Regarding my criticisms of on Smiley’s questionable chapter on “Mind/Body” Alistair commented:
At first glance it would be easy to dismiss this chapter as having nothing to do with trumpet playing but when you get deeper into the process you realise this has to do with the method of symptoms and solutions for health and brass playing. He gives the example of a common cold, don’t treat the symptoms (of which there may be many) but work to raise the immune system to fight the cold. Same with trumpet (or trombone). It not about if you have problem X then you need solution Y but it’s if you have problem X or Y or Z it’s because things are out of balanced. The method which show how to develop or discover balanced solves all problems.
Smiley himself wrote, “I do not have – nor do I want to have – a medical degree.” In other words, he is offering a disclaimer that he is not qualified to discuss health advice, yet chooses to offer it anyway. The only health advice I’m qualified to offer is that you should ask your doctor. At your next doctor’s visit bring your copy of the book and ask about the information in this chapter. I’ll stick to my area of expertise and I think Smiley’s book and web site would be much better if he did as well.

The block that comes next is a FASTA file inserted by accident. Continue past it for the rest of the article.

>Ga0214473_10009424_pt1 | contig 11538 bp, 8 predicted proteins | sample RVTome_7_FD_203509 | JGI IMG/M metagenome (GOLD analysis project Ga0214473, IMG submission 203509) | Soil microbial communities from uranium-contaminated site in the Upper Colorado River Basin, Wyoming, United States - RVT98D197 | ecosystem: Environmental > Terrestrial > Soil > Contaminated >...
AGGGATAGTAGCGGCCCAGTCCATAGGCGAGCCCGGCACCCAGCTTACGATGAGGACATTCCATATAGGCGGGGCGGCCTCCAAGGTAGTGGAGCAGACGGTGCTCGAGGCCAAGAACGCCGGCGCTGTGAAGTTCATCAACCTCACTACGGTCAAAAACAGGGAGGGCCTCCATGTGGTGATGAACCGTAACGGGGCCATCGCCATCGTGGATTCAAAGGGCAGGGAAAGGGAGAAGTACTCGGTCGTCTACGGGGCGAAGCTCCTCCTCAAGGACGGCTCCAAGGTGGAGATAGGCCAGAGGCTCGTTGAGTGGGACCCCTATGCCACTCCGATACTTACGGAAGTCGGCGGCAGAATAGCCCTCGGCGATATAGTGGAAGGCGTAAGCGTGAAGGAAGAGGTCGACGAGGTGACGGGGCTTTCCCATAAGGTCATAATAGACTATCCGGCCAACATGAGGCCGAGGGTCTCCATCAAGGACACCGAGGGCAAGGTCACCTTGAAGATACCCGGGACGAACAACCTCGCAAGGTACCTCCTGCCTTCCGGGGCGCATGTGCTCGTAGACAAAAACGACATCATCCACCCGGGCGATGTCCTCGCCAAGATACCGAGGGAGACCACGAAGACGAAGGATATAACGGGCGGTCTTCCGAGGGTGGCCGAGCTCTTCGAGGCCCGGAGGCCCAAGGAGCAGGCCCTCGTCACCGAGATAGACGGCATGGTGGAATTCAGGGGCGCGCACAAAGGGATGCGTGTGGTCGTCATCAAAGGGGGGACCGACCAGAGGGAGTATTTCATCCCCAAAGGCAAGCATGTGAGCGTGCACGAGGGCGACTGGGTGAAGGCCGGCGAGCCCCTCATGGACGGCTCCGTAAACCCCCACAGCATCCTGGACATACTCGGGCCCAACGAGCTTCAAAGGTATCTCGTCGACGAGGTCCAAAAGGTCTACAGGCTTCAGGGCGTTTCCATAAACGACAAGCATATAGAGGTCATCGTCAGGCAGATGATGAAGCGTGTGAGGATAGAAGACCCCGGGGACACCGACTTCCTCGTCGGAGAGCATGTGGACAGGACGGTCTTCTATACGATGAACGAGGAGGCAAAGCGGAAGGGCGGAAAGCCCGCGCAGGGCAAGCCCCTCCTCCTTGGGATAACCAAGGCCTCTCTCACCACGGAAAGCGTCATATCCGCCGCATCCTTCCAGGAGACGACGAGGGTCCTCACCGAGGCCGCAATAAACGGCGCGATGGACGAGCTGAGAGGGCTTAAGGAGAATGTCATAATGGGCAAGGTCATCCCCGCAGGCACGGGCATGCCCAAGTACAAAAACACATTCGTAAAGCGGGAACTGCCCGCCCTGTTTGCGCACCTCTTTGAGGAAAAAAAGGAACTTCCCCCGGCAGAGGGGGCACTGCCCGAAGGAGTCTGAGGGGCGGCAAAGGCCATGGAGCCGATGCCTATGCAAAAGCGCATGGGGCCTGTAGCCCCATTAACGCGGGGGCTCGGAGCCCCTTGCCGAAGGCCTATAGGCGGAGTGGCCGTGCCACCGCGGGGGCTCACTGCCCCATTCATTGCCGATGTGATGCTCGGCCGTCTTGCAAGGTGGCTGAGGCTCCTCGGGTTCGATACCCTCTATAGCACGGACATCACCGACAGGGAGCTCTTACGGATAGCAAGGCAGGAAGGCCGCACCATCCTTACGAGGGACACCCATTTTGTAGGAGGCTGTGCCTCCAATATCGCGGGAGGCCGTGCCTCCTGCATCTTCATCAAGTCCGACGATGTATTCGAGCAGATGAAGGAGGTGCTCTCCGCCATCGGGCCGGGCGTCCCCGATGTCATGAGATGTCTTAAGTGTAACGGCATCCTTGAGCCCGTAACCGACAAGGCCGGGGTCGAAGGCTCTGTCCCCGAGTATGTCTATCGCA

There is a lot more I could write about this but I will finish with from my experiences this book has been life changing. It has not given me professional level chops (yet) but I now know that my progress on the trumpet is only limited by how much I practise. This stuff works for me and my students and other players I’ve talked to (in real life).
If you read some of the rest of the comments here or on other blogs and forums that cover The Balanced Embouchure you’ll see that Alistair is not alone. Many people have found Smiley’s book to be helpful. I’m happy that these players are enjoying their time practicing and getting some benefits from it. As I learn more I will continue to revise my ideas and try to incorporate new understanding into my teaching and playing. Thank you to Alistair and the others who have different points of view taking the time to comment and keep me honest. I hope that you find at least some of my resources useful and that you’ll continue to come over and question me. Please don’t take my word for any of the above, learn what you can and be skeptical of anyone who purports to have they best way for all players. Especially me.